Sat 21 Mar, 2009
Tags: Racial inequality, Unemployment
The lead story in this morning’s L.A. Times provides another stark illustration of how the cumulative weight of centuries of racial discrimination continue to profoundly impact the lives of millions of black Americans.
The story, “Blacks lose ground in job slump,” reports that in February, while the national unemployment rate was 8.1%, for blacks that figure was 13.4% … and for black males, 16.3%.
The article seems to have been intended to report on the February jobs figures from the Bureau of Labor Statistics, focusing on the rise in unemployment in California to 10.5%, well above the national average. However, as the headline indicates, the Times decided to emphasize the stunning national figures for black workers, noting that black unemployment “has reached levels not seen in decades.”
There is nothing new in the fact that unemployment rates for black workers are higher than those for white workers, or that black workers are particularly hard-hit during a recession. The immediate causes of this phenomenon are also not simple, and are not primarily driven by overt racism or even subtle racial bias among employers.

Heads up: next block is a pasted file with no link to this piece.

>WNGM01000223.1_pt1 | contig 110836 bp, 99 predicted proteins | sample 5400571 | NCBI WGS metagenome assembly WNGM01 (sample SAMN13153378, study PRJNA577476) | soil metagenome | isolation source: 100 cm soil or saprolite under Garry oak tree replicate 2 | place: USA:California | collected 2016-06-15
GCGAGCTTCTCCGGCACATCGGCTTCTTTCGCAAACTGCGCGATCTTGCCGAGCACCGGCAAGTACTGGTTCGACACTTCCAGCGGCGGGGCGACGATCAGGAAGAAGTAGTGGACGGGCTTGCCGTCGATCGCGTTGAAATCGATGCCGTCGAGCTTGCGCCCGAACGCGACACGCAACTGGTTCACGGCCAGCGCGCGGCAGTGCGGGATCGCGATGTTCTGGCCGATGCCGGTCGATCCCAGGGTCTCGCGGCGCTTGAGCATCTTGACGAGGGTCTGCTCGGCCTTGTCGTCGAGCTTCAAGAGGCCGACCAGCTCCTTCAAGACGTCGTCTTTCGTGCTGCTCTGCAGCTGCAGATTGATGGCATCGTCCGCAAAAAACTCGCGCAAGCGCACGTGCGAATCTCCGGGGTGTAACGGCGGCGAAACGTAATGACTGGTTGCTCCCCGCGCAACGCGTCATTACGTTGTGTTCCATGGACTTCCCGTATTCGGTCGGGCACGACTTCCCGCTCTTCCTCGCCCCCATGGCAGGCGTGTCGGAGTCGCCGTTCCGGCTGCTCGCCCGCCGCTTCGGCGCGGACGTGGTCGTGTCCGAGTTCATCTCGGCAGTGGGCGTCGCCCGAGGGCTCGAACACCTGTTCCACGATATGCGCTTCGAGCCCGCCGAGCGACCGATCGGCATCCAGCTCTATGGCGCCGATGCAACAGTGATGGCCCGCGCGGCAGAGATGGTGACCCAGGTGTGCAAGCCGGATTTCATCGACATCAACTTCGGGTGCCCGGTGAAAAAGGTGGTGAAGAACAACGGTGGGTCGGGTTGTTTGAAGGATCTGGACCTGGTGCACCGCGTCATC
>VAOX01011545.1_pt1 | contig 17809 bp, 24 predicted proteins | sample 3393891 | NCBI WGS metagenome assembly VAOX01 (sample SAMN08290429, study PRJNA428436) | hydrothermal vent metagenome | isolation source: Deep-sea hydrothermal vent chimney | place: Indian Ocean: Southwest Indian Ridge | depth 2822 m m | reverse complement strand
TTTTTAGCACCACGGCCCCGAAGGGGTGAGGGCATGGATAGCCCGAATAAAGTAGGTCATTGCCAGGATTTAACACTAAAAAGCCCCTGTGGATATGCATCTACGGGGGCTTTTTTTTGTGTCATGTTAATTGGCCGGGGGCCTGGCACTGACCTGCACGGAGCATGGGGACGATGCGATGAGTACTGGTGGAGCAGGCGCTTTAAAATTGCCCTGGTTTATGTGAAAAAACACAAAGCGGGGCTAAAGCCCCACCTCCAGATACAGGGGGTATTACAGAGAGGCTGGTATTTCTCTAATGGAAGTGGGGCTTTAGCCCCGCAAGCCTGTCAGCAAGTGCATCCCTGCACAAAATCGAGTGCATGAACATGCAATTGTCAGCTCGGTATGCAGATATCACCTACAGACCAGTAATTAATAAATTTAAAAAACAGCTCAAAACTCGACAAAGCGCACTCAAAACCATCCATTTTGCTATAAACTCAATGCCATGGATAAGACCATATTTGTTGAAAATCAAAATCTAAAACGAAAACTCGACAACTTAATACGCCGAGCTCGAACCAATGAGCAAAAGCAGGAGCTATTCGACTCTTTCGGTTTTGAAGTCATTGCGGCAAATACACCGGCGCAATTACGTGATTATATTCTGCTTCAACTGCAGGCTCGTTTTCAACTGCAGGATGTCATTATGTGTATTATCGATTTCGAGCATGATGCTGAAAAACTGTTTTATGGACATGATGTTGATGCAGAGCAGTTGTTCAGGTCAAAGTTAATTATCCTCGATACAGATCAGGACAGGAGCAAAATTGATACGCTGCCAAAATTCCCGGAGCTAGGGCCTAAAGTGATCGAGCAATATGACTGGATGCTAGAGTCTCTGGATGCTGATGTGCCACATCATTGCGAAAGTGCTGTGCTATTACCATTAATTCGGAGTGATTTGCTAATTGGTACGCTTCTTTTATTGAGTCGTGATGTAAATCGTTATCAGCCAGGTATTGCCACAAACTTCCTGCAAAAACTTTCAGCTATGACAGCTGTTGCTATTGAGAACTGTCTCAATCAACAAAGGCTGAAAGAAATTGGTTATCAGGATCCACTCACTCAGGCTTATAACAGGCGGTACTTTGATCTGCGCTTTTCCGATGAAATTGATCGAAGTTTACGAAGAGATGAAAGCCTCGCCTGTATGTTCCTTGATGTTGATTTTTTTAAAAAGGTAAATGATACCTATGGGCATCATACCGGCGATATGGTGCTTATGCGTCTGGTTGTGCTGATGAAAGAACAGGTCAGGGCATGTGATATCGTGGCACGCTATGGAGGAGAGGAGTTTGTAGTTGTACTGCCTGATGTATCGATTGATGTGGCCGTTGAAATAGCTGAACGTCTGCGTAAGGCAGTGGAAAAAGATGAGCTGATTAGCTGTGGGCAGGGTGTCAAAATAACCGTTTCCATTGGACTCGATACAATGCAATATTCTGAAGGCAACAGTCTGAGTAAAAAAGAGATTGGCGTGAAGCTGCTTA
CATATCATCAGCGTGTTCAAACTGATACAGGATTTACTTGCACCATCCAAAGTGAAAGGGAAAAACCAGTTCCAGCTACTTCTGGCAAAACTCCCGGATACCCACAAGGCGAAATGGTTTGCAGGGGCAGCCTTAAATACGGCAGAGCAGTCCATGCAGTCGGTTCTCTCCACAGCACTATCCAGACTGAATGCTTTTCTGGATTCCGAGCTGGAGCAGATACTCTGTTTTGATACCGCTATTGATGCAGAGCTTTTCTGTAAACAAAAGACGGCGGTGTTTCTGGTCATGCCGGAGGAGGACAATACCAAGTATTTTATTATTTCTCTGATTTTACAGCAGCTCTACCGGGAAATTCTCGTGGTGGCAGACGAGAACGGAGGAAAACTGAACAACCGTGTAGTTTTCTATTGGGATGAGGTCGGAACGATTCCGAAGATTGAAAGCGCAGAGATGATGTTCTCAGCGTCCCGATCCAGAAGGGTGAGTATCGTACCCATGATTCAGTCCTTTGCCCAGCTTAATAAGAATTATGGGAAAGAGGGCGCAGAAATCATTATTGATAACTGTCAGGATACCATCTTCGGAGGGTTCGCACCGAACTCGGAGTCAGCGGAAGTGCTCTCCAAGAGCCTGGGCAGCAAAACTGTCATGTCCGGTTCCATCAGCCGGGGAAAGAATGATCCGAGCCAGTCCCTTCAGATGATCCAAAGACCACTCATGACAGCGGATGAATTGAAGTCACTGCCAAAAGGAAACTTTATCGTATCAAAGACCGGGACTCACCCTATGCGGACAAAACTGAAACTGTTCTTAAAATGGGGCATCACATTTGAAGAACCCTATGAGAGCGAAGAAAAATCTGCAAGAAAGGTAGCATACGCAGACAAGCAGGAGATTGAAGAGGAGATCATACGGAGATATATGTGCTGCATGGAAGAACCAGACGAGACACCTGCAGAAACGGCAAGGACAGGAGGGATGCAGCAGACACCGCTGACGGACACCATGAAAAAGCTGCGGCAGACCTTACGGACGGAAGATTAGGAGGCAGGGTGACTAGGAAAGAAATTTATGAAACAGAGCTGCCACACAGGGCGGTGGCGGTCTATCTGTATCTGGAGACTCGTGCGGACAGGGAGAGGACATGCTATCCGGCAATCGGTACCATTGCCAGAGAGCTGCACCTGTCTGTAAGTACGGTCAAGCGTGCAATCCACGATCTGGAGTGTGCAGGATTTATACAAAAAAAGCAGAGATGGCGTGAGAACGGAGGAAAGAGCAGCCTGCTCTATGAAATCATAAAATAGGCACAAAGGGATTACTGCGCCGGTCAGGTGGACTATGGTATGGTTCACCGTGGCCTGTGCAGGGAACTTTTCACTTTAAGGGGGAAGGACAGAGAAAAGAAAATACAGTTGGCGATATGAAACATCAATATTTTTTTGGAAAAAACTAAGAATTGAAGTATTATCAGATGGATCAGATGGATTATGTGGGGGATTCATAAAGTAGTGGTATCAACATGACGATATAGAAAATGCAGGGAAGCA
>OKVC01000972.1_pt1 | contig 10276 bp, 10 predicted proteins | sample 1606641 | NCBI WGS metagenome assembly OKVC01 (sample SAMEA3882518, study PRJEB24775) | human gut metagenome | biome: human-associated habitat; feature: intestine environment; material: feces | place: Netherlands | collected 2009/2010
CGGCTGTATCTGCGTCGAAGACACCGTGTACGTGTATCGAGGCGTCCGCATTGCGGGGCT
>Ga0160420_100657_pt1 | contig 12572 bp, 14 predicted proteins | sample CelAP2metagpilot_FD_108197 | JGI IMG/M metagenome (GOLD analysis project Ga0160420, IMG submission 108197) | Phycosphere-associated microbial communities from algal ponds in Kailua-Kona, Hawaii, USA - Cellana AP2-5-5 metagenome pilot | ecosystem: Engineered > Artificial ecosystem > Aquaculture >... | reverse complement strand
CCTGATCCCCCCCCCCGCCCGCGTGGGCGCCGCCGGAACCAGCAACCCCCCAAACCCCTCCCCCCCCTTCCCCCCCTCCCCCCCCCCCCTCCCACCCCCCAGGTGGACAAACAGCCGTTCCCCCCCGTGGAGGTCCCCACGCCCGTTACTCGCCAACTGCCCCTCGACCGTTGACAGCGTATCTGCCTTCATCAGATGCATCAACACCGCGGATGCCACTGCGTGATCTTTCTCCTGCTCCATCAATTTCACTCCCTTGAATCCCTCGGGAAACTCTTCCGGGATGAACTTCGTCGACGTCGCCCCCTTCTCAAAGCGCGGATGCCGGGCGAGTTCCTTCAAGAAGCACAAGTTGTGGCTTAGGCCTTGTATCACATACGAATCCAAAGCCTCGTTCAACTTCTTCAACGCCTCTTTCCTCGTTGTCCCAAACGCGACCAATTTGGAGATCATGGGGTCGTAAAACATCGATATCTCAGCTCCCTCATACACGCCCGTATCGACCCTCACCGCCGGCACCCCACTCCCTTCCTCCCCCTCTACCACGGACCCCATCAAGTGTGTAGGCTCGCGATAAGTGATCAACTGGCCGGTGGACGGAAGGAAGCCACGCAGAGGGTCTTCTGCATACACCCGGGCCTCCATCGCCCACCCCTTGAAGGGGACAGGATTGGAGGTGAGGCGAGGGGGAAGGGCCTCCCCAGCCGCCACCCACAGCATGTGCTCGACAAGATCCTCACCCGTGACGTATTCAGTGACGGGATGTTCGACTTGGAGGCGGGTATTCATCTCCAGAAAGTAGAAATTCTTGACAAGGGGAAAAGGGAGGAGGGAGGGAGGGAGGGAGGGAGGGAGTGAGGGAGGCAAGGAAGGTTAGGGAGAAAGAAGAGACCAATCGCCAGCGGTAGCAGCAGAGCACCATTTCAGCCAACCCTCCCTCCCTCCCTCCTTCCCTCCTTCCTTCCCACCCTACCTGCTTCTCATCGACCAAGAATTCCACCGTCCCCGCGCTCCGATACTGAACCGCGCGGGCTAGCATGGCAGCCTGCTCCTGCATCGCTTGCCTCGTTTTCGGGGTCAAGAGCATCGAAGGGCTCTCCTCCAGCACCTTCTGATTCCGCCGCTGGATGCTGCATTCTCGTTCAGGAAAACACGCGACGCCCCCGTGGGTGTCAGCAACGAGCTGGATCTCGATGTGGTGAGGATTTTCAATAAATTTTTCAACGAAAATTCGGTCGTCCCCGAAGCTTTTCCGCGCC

However, these figures are a grim reminder that for a variety of reasons, the impact of slavery and subsequent generations of Jim Crow discrimination continue to impact the black population of this country. Black communities often face challenges with education, job training, and other infrastructure issues, as well as higher rates of poverty and incarceration. Beyond this, because of generations of lack of opportunity, black families are, on average, less able to pass along critical advantages to their children, in areas like education, financial resources, and social capital for finding jobs and advancing in a career.
The article details staggering job losses in blue-collar industries which employ many black workers, such as the auto industry and transportation, and in retail, services and manufacturing in general. The story also suggests that the recession is beginning to significantly impact the black middle class, with job losses in areas like public education and government services:
Now layoffs are beginning to reach a once fast-growing cohort of black professionals, managers and government workers, including many who overcame discrimination and limited economic and educational opportunities to win quality jobs.